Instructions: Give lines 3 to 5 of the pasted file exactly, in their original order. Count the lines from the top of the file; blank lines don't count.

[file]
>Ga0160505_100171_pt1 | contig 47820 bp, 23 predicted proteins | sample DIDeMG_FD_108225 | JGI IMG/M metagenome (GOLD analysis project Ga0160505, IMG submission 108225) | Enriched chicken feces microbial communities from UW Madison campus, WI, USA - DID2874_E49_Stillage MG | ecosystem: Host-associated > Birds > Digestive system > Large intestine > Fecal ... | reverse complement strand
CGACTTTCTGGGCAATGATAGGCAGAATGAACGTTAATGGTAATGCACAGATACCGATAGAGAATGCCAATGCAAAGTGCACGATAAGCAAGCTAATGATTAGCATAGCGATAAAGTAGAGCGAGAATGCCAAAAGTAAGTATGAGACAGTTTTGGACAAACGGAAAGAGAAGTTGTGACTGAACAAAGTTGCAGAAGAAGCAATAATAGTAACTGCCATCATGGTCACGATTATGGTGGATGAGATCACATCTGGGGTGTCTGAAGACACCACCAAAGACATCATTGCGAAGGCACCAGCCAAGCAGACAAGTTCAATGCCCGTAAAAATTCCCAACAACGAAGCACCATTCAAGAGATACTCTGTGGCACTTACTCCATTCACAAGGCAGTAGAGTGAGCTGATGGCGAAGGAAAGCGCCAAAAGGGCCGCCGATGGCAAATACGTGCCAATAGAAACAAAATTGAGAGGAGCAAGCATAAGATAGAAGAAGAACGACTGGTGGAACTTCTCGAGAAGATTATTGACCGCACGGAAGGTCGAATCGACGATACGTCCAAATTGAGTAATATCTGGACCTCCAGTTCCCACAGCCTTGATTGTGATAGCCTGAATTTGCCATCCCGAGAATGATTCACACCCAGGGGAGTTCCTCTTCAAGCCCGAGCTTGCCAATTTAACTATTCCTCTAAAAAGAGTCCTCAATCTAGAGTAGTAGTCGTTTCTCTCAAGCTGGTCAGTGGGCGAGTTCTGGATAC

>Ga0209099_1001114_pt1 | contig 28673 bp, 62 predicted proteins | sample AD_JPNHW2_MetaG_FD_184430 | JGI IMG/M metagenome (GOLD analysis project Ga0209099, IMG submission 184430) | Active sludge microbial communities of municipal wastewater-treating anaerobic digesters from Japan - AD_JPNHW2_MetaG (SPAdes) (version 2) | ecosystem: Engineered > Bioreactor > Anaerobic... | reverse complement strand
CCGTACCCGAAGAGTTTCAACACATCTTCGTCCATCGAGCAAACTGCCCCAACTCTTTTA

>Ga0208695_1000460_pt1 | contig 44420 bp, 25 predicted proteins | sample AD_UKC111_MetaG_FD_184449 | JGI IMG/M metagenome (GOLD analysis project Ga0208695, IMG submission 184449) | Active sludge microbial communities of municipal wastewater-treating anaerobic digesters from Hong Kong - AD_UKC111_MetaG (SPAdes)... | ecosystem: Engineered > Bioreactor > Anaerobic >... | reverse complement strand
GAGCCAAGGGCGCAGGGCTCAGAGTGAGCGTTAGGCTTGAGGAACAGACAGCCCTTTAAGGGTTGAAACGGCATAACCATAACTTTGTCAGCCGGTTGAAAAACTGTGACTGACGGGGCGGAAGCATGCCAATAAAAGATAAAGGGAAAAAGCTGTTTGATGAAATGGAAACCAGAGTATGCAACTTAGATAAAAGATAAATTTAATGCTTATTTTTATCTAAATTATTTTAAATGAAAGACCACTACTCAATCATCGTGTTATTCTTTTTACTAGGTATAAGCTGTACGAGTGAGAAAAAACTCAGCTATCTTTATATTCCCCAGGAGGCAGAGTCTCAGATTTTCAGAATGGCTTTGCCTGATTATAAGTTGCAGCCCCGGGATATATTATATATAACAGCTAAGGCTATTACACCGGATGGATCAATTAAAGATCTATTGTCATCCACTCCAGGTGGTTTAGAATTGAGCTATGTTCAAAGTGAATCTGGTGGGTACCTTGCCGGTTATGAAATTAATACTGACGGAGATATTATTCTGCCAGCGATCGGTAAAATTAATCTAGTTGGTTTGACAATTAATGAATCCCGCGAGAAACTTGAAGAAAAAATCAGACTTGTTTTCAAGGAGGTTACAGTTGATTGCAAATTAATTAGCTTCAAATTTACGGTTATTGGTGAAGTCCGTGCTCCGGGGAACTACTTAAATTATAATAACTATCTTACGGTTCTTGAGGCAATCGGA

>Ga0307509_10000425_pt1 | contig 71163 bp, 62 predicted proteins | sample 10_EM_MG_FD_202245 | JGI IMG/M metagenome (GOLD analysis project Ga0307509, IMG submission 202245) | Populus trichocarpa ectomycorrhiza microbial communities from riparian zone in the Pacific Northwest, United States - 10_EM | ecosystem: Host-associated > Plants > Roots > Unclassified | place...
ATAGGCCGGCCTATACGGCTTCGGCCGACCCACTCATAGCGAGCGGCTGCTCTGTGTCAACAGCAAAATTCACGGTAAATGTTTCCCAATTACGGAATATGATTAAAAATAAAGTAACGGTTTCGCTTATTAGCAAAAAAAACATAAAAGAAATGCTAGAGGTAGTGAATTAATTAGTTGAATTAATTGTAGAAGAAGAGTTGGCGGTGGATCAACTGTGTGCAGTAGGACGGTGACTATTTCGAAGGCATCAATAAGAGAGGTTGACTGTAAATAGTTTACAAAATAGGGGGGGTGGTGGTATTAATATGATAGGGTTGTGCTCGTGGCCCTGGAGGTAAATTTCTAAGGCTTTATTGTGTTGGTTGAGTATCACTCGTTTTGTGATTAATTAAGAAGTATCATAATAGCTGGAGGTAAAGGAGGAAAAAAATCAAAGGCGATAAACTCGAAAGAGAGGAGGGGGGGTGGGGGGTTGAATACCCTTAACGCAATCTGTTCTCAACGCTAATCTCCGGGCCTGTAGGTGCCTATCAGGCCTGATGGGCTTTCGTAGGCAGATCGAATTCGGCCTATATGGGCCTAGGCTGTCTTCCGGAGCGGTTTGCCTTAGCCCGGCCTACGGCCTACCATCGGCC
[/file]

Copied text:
>Ga0209099_1001114_pt1 | contig 28673 bp, 62 predicted proteins | sample AD_JPNHW2_MetaG_FD_184430 | JGI IMG/M metagenome (GOLD analysis project Ga0209099, IMG submission 184430) | Active sludge microbial communities of municipal wastewater-treating anaerobic digesters from Japan - AD_JPNHW2_MetaG (SPAdes) (version 2) | ecosystem: Engineered > Bioreactor > Anaerobic... | reverse complement strand
CCGTACCCGAAGAGTTTCAACACATCTTCGTCCATCGAGCAAACTGCCCCAACTCTTTTA

>Ga0208695_1000460_pt1 | contig 44420 bp, 25 predicted proteins | sample AD_UKC111_MetaG_FD_184449 | JGI IMG/M metagenome (GOLD analysis project Ga0208695, IMG submission 184449) | Active sludge microbial communities of municipal wastewater-treating anaerobic digesters from Hong Kong - AD_UKC111_MetaG (SPAdes)... | ecosystem: Engineered > Bioreactor > Anaerobic >... | reverse complement strand